What this means is that God considers the display of His attributes to be worth the whole historical drama---worth Creation, worth the Fall, worth redemption, worth election, worth passing over, and everything else. From God's point of view the revelation of His glory is the great and unshakable priority.
This explanation will not satisfy all people. It may not satisfy you, and if it does not, you are probably asking at this point, "But why should it be necessary for God to be glorified?" There is only one possible answer, and it is this: Because it is right that God be glorified. God is glorious, glorious in all His many attributes. He should be glorified; and because this is a universe planned by God, created by God, and run by God, and not by us, that which is right will in the end be done. God will be honored, and all will bow before Him.
But do you see how this is going? We began with the theodicy question: Is God right to act as he does? We were asking it because it did not seem right to us for God to select some for salvation and to pass by and judge others for their sin. But when we examine the question, as we have, we find that the matter is exactly the opposite of what we first imagined it to be. We have found that God acts as He does precisely because He is just. He glorifies His name in displaying wrath towards sinners and the riches of His glory toward those who are being saved because this is the only right thing for God to do. It is His very justice, not His injustice, that cause His to operate in the fashion.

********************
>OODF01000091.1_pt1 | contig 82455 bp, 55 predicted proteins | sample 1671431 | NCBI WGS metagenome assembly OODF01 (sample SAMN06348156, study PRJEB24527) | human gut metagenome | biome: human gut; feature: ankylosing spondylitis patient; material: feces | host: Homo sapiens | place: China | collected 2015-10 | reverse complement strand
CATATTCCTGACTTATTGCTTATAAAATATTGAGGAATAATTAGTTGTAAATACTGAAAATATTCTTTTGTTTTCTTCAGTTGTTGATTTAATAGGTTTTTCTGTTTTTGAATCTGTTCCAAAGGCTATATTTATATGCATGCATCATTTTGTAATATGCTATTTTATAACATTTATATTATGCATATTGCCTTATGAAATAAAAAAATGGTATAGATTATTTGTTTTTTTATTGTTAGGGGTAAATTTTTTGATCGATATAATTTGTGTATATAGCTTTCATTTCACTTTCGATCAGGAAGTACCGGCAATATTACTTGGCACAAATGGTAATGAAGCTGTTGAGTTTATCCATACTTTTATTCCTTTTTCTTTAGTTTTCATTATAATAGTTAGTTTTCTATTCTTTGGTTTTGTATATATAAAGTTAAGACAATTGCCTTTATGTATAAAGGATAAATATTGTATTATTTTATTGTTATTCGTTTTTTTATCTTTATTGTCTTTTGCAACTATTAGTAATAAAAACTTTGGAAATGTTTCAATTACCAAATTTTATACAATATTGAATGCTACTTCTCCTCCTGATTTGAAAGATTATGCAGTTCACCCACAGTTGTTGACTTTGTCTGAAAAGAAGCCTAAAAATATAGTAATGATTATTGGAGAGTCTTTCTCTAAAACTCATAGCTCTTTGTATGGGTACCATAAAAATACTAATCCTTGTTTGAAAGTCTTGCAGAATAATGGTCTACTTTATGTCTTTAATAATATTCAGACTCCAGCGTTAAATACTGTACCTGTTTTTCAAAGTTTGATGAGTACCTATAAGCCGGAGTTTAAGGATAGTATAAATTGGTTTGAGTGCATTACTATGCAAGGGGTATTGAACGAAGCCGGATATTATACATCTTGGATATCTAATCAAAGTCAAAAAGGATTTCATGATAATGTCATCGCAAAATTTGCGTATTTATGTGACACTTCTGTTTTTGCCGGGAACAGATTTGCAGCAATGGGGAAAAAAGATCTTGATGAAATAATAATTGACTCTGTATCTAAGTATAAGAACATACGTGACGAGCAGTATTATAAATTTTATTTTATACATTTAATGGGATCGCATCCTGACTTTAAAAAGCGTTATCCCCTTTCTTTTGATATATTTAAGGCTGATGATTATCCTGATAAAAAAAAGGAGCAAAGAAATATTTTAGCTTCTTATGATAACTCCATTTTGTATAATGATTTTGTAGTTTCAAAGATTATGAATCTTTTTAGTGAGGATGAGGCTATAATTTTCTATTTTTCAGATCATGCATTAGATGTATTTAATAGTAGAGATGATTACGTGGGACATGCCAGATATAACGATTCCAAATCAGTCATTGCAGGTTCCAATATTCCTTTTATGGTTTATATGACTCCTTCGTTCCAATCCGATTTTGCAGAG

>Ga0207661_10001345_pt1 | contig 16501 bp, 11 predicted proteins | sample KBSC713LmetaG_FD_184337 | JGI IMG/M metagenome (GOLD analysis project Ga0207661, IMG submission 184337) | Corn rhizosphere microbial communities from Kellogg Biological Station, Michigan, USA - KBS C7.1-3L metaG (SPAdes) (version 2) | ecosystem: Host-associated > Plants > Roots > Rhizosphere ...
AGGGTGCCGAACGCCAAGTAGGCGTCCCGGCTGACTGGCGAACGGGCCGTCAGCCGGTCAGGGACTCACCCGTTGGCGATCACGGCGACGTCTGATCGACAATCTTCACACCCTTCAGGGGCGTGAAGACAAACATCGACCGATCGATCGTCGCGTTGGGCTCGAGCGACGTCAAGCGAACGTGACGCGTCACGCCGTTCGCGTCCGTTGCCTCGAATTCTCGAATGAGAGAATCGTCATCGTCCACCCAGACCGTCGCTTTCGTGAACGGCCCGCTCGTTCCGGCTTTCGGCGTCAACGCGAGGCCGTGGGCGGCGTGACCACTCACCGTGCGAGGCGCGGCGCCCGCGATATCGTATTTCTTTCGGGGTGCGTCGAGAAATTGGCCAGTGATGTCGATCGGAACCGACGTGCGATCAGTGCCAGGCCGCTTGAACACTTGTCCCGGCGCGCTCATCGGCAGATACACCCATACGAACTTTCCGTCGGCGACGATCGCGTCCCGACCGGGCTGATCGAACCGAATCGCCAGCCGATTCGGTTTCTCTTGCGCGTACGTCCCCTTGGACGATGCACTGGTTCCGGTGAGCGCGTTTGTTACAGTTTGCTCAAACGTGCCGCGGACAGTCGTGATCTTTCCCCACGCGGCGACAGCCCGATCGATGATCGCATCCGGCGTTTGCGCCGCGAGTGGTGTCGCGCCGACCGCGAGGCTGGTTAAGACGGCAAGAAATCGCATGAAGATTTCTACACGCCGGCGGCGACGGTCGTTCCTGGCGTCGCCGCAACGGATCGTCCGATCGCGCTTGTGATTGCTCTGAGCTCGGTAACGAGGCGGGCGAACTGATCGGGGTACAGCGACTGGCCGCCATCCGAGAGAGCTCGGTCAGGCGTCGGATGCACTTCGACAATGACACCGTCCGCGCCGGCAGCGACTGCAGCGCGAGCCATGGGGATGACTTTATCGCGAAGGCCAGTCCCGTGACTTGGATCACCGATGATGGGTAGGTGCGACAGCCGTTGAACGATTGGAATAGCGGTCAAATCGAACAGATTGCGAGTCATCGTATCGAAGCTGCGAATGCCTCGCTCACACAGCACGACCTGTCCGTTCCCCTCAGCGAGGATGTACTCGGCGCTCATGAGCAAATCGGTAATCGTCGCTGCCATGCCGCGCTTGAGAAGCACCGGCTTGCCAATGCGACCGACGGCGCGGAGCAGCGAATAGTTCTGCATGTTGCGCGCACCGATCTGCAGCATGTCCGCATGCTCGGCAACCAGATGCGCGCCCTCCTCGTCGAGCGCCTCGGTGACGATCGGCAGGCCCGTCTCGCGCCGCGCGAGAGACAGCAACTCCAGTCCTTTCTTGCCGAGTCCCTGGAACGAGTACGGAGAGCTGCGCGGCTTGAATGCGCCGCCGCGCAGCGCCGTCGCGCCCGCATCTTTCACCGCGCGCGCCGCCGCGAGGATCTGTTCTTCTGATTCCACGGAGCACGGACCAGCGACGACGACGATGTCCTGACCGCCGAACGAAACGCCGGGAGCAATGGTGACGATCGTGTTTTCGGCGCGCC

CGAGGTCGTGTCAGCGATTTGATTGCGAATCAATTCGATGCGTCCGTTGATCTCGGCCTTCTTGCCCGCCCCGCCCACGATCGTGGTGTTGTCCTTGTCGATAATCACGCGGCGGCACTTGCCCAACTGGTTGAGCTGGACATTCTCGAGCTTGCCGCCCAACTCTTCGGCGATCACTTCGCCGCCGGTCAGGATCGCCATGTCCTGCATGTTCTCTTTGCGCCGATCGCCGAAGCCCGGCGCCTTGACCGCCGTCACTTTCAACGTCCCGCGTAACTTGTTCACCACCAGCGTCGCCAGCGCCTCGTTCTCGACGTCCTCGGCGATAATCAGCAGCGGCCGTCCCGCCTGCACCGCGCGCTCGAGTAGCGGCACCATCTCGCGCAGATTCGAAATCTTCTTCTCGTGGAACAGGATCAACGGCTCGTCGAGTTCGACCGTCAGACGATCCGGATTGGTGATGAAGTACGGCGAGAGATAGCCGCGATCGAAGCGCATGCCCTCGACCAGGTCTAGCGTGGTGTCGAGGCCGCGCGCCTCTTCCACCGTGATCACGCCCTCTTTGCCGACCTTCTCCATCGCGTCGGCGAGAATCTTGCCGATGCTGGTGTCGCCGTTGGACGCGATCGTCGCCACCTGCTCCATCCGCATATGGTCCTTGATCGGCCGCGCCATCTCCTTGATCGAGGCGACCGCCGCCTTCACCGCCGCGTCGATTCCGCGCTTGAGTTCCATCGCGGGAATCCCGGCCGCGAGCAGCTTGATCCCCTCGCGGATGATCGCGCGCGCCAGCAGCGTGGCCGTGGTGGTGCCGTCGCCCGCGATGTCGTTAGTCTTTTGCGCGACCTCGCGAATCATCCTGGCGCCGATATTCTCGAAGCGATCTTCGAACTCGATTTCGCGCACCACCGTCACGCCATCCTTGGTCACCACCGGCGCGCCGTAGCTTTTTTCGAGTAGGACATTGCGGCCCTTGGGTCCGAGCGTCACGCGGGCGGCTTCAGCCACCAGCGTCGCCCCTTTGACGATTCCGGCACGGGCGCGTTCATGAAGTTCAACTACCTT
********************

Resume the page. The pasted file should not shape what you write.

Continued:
The real wonder, of course, is that God displays His mercy, for by its very nature mercy is undeserved and unrequired. Yet God has done so. He has done so in saving sinners like ourselves.
The last verse of the chapter show that not all who are of Israel are the true Israel, and second, they demonstrate the truth of election and passing over by four Old Testament citations. It is the way Paul customarily writes---first the argument and then the proof of it from the Old Testament. Here he shows that God's purposes toward the Jews have not failed (verse 6) because God had previously revealed that not all Jews would be saved and that Gentiles would be. Two of these citations are from the minor prophet Hosea (Hosea 2:23 and 1:10), and two are from the major prophet Isaiah (Isaiah 10:22-23 and 1:9). The verses from Hosea show that God has always intended to include Gentiles in His plan of salvation. The verses from Isaiah show that His electing call has never included every single Jew.
Whenever we think of election we tend to focus on the negative, wondering why some are passed over. But the Bible focuses on the positive, calling this the day of God's grace. The demonstration of God's justice in judging sinners is an important part of what God is doing in human history, but it is not the whole thing. God is also making known the riches of His glory in saving some."
(from BSF Notes, 1998)